The California Consumer Privacy Act in 2020: What You Need to Know
In January 2020, the California Consumer Privacy Act (CCPA) will take effect. Similar to the General Data Protection Regulation that went into effect in the European Union (EU) in 2018, the CCPA will give California consumers sweeping control over their personal data. While the law only protects those who reside in California, it does not mean that you only need to pay attention to the security of consumer data if your company is located there. Here’s what you need to know to make sure you and your consumers are protected under the California Consumer Privacy Act.
How do you comply with the California Consumer Privacy Act?
The CCPA grants CA consumers ten basic rights, but here’s a general summary:
The right to know what type of personal information your business has collected about them, where the information came from, what you’re doing with it, if you’re disclosing or selling it, and to whom.
The right to say no. Consumers have the right to completely opt out of your being able to sell their information to a third party.
The right to delete any and all data or personal information they have posted.
The right to fair treatment without discrimination no matter if they exercise their rights under the CCPA or not. Your business cannot treat these consumers differently because of their decisions regarding their privacy.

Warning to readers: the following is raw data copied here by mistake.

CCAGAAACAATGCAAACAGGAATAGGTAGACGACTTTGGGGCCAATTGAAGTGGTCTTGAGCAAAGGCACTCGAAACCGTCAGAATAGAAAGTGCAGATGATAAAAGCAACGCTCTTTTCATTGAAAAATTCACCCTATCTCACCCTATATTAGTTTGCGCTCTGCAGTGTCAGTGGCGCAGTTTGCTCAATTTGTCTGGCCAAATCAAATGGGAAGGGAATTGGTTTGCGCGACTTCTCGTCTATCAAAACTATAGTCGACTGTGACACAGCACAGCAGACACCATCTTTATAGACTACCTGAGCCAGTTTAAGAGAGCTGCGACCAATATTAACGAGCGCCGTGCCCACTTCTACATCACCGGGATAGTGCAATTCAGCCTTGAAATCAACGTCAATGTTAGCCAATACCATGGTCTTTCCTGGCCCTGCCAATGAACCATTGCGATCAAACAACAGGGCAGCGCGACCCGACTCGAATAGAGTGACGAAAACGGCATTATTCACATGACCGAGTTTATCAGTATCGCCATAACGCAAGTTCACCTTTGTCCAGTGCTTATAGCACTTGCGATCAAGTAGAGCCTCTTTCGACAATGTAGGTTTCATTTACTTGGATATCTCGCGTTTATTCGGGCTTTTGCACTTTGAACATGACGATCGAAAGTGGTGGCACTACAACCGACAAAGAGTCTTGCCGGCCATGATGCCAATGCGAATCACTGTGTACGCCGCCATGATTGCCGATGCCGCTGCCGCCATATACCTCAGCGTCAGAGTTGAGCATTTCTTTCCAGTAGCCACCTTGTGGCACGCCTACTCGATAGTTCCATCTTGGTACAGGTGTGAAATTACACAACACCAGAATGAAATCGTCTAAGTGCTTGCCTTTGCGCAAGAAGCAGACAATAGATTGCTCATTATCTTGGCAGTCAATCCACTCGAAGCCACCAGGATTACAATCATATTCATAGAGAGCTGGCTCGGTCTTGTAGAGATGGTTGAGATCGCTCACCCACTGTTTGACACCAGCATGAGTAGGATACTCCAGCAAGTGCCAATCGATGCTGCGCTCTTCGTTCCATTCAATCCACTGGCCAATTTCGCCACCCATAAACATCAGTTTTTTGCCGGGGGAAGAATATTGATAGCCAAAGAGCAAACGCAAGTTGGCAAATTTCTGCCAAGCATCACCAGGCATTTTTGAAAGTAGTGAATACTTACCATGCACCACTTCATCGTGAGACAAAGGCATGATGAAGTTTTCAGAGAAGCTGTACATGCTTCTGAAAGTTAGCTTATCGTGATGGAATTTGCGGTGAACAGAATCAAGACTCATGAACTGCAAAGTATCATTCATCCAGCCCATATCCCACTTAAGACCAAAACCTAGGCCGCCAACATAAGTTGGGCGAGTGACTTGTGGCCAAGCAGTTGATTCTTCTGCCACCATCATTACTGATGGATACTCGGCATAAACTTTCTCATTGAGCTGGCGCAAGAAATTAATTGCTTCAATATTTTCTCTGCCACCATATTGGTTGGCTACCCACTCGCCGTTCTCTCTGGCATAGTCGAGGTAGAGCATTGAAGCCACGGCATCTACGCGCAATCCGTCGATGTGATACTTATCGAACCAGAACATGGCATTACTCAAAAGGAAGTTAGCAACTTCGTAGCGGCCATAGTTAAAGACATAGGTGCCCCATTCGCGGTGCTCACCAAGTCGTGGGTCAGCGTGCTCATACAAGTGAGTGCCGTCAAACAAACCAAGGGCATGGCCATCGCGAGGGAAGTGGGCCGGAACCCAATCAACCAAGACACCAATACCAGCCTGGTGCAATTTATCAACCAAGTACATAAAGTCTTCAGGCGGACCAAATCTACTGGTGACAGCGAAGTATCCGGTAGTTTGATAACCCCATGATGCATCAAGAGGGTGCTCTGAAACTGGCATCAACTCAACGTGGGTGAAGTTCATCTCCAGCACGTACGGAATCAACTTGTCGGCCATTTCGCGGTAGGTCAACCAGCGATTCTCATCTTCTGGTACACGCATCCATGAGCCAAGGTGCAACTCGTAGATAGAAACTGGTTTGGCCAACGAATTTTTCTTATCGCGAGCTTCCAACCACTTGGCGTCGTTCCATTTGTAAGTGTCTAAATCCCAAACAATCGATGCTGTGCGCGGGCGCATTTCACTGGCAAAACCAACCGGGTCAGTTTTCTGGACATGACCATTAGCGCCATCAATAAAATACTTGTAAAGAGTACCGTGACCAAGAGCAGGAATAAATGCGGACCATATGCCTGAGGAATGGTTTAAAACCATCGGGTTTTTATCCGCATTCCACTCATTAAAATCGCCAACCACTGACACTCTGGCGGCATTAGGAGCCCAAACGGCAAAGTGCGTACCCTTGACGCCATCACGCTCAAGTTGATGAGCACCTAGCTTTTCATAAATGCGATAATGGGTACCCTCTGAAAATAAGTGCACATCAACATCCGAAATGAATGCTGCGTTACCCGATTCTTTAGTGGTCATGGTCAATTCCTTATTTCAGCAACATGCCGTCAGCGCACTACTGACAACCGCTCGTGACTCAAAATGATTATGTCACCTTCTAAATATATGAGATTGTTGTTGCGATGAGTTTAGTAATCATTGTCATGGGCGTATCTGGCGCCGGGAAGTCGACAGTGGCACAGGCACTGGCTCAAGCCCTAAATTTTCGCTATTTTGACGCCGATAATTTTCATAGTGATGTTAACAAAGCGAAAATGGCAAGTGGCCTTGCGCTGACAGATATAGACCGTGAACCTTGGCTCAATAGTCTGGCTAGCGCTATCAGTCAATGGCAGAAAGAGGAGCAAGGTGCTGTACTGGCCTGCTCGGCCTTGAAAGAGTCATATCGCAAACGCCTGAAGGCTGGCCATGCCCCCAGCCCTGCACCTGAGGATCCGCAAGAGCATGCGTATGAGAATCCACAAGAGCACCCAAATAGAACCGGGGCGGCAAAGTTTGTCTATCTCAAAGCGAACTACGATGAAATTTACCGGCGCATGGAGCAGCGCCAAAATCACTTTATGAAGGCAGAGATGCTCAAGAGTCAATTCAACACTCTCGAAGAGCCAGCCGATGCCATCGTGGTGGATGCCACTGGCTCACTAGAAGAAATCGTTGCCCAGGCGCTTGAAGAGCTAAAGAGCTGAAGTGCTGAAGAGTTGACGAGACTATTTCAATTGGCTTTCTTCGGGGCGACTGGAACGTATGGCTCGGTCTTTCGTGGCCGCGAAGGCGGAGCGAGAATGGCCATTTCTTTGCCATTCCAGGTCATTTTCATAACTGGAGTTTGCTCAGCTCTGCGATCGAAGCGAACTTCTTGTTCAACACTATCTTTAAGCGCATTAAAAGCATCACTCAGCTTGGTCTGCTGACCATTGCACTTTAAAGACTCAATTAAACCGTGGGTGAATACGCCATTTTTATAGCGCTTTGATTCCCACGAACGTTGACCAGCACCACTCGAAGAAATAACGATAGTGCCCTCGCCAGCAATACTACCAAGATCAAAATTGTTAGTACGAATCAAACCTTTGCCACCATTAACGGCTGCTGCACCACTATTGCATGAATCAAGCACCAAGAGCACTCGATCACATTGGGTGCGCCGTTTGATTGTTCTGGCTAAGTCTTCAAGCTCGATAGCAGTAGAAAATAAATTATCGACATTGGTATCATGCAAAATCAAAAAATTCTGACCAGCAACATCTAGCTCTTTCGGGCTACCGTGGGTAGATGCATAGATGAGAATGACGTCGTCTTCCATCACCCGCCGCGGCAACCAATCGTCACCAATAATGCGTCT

Also noteworthy, children under 16 must opt in manually in order for businesses to be able to sell their information to third parties.
Whom does the California Consumer Privacy Act affect?
While the CCPA only protects consumers in California, most for-profit businesses will be impacted by it going into effect. Your business does not have to be located in California for this to matter to you. If your company deals in consumer data and has customers in California, then this law impacts you.
How does the California Consumer Privacy Act impact me?
If your company already made provisions and changes when the GDPR came into effect, you may have some of the necessary infrastructure for compliance with the CCPA. Your data protection and data rights infrastructures must comply with the law for CA citizens. You can develop an infrastructure that handles California resident data differently than the rest of the country, or you can reform all of your regulations to cover all consumers, without trying to offer a different online experience for consumers depending on where they reside. The law also contains a 12-month “look-back period” so when the law goes into effect on January 1, consumers can access data going back to January 1, 2019.
What happens if I don’t comply with the California Consumer Privacy Act?
Financial penalties are at stake if you do not comply with the law when it goes into effect on January 1, 2020. If there is a breach, you could be fined $100-$750 per consumer, per incident. If the attorney general is involved, this fine can go up to $7,500 per incident.
If your company is not already compliant with these new standards, it is important to put a plan in place to make sure your data protection requirements are in place sooner rather than later to avoid fines and scrutiny from unintentional breaches.
The contents of this website are intended to convey general information only and not to provide legal advice or opinions. An attorney should be contacted for advice on specific legal issues.